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Wait Forever Chapter 4 Charlie Part 2

The Traveller’s Rest was quiet for a Saturday afternoon. Most people were probably working or on the beach, lapping up the sunshine and dipping in the bay.

“Take these out with you, Charlie.” Tate said, handing him two pints of lager. “Hudson’s outside.”

“This self service now, is it?”

“Cheeky git,” the landlord laughed. “You having lunch?”

“Cod & chips would be good. Give me a shout and I’ll fetch them too.”

Tate shooed me away and continued to scroll his phone.

As I walked out into the sunshine, the view was perfect. An untainted blue sky met a slow-moving sea filled with kids splashing, swimmers cavorting and sun lovers soaking it up.

Hudson took a gulp of the pint I offered before I could take a seat.

“Been waiting for this, man. Scorching out here.” He took another gulp, then wiped his mouth with the back of his hand.

“Thanks for meeting, Hud. I’ve a few things on my mind.”

“Ah ha, I spotted the little lady that’s causing you problems.”

I moved back in my seat so Tate had room for the plates and two more pints.

“Pint’s on me, guys.” Tate said, interrupting our conversation. “Mel’s going to be on her own for a few nights. Any chance of working the bar?”

“Just tell me when and I’ll be here.” Hudson jumped in before I could open my mouth.

“What’re you doing, Hud? Are you a masochist?” I asked once Tate was out of earshot.

“We’re not here to discuss me and Melons. Tell me about your worries my son.” He said digging into his fish and chips.

I couldn’t help but laughed. I shook my head while chewing on a mouthful of food. “You live in a fantasy world, Hud. There is no you and Mel, and never let her catch you calling her that name.”

“Oh yeah, what do you think she’d do to me? No, never mind. Let’s talk little Miss Dearly.”

“She’s back. But that’s not why I called.” I slipped the letter onto the table and pushed it towards him. “You might want to take a look at this letter.”

“No, no, no, Charlie, my man. I’m not listening to any other crap that’s floating around that head of yours until you spill the news on the one that got away—literally.”

“Great. Other blokes get best mates. I get a woman mad nymphomaniac.”

Hudson’s mouth tilted into a lopsided grin. “That’s why we’re mates, Charlie. You get me. Now please tell me you’ve swept her off her feet.”

“If only. She was swimming at Pebble Bay this morning, as beautiful as I remember.”

“So, what d’you do?”

I scratched the scattering of stubble on my chin and shrugged. “I don’t know. I just talked to her for a couple of minutes, then left.”

“Come on, Chaz.” Hudson threw his arms up and leaned across the table. “Ask her out. That’s what we agreed you’d do if you ever saw her again.”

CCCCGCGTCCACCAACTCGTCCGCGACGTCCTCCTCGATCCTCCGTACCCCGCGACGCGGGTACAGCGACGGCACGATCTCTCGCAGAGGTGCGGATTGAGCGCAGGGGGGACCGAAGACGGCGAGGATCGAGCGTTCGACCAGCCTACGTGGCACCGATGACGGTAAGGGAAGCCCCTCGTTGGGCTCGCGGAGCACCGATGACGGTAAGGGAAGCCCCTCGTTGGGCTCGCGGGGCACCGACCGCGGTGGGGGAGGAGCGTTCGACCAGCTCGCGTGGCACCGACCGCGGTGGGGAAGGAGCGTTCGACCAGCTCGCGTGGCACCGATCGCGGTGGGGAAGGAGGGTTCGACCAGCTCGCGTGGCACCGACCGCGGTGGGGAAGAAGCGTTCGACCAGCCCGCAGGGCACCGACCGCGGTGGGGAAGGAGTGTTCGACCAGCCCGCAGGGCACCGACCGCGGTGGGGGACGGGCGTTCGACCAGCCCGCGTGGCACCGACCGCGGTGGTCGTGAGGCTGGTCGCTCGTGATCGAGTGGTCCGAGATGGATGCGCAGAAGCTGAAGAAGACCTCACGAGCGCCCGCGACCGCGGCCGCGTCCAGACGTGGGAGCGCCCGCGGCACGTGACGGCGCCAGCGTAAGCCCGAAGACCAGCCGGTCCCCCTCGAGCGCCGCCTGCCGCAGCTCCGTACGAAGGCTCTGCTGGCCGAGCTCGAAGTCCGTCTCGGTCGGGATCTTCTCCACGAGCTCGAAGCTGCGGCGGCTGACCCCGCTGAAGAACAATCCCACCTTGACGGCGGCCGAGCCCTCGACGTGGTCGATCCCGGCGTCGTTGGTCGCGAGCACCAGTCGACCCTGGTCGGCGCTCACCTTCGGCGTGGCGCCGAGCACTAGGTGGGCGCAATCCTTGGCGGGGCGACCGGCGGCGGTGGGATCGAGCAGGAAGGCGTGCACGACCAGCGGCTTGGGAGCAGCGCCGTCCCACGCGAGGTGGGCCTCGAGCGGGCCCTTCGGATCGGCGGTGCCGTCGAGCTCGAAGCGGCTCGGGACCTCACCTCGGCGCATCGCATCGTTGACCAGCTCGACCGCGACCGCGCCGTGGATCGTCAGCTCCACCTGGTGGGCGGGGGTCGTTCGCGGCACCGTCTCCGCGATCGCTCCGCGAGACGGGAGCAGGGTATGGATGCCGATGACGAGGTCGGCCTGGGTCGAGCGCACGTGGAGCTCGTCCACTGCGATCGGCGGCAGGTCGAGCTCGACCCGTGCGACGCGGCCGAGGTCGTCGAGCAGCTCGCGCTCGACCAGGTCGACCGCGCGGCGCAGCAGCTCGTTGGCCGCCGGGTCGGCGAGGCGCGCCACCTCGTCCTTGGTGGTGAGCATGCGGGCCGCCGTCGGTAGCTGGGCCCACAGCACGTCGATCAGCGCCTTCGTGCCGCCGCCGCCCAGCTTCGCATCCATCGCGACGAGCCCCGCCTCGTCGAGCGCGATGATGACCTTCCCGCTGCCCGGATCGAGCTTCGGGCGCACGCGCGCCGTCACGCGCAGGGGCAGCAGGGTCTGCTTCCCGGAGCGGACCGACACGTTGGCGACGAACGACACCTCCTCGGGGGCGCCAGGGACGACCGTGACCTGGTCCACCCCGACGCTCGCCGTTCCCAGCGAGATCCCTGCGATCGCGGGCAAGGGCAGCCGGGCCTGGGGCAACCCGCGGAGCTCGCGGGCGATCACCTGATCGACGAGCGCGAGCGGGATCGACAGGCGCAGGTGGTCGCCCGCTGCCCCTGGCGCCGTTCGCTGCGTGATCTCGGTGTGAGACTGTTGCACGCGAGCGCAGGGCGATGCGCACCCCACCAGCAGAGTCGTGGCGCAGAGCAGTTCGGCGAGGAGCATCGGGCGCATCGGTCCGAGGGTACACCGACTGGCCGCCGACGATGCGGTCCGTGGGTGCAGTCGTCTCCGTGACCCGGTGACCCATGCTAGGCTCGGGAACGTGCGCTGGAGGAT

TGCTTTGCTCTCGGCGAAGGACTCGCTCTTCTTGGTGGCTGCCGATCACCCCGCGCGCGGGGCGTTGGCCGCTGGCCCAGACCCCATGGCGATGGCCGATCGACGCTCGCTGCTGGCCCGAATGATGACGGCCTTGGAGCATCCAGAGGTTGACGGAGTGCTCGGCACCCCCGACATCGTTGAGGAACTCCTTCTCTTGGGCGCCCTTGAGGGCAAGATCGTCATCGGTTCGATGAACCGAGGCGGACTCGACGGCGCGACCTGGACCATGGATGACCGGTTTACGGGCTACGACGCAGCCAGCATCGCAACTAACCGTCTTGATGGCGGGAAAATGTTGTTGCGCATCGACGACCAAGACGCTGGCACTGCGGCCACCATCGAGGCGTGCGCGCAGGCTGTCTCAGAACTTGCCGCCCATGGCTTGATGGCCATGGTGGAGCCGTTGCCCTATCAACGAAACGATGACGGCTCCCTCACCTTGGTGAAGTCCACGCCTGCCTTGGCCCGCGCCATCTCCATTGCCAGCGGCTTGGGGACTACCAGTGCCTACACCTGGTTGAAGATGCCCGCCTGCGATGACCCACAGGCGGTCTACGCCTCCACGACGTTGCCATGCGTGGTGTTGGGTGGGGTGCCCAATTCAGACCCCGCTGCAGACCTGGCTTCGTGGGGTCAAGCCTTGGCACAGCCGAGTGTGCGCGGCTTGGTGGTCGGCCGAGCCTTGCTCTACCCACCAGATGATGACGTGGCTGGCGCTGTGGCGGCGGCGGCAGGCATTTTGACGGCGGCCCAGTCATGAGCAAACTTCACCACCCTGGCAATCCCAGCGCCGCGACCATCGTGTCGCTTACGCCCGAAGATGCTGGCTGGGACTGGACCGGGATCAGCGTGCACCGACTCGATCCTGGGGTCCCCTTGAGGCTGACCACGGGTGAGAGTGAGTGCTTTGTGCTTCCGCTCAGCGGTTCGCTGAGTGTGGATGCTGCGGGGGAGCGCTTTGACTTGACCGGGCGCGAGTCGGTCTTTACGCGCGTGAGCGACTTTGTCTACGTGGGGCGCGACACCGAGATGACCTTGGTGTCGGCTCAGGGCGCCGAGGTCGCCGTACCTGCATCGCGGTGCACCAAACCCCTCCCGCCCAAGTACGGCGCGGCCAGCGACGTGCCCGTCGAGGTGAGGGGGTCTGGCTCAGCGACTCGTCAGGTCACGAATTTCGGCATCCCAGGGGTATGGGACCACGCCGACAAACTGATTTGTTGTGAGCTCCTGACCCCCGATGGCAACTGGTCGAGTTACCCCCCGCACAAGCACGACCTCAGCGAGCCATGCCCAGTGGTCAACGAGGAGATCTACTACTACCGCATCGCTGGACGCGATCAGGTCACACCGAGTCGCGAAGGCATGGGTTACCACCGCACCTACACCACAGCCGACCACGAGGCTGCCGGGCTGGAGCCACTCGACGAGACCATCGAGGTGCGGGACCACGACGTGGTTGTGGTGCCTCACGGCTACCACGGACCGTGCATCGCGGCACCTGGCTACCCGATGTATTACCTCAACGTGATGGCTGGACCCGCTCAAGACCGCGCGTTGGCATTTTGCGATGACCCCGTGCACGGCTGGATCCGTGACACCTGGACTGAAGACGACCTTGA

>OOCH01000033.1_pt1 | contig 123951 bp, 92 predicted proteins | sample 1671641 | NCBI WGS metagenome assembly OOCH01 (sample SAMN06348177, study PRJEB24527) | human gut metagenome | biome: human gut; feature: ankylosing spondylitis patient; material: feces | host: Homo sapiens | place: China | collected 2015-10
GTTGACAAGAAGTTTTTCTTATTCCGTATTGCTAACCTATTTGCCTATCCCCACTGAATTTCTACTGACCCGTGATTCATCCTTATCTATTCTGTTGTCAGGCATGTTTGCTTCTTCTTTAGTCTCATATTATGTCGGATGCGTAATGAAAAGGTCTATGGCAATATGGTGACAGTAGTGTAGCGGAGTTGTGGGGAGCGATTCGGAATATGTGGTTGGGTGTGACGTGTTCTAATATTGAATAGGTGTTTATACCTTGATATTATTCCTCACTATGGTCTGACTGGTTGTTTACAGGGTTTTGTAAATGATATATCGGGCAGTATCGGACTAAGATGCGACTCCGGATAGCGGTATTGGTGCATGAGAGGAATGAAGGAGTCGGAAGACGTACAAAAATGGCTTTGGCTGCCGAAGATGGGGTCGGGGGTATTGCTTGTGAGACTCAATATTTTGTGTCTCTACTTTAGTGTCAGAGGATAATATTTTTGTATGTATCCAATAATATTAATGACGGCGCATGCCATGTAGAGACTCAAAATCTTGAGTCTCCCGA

I placed my fork on the empty plate. “It’s not that simple.” 

“Oh yes, it is. It’s: ‘fancy a drink tonight?’ easy. I know she’s said no before, but you were younger ten years ago.”

“Of course I was, you doofus, and so was Lola—ten years, to be precise.”

I finished my pint in a mouthful while Hudson pushed aside his empty plate. He picked up the envelope in the middle of the table. “I’ll read this now, but we’ve got to have some serious hard arsed talk about dating Lola.”

The further he read, the more Hudson clenched his jaw, narrowed his eyes, and shook his head in disbelief. He glanced at me as he folded the paper and pushed it back across the table.

“I dunno what to say. She’s got to be bluffing, surely? I mean, when was the last time you saw Mariah in person?”

“It’s been four and a half years since she walked out and, as far as I know, she’s never been back home.”

Hudson drained his glass, “well, there’s your answer. How can she expect to just walk back into your lives? No thought for you or Ruby.”

“No matter what happened, Mariah is Ruby’s mum and I can’t change that.”

Hudson stood and scanned the beach one last time. “My advice? Get yourself a family lawyer, and never forget, you’re the daddy!”

“Yeah,” I grinned. “Thanks Hud, as helpful as ever.”

Hudson winked. “Or you could get yourself a wife, so Ruby has another mother?”

I gawped up at Hudson in astonishment. “I truly don’t believe you.”

Hudson tipped his stetson. “Glad to be of service. Now, back to work for me. Some of us have a living to make.”

I eased back in the chair and tried to enjoy the rest of my pint. Still infuriated by Mariah’s letter, I felt unsettled. She’d infiltrated herself into my life once before and caught me at a bad time. 

Mariah had followed me around like a lovesick puppy since the winter Lola left. Even though I’d been honest with her about my feelings, she wouldn’t take the hint.

I never really knew her, or what she was capable of, not even during the first six months of Ruby’s life, when she played at being a wife and mother.

Why should now be any different?

I finished my pint and left a tip on the table before heading back to the coffee shop.


Photo by MOHANN on Pixabay.com 

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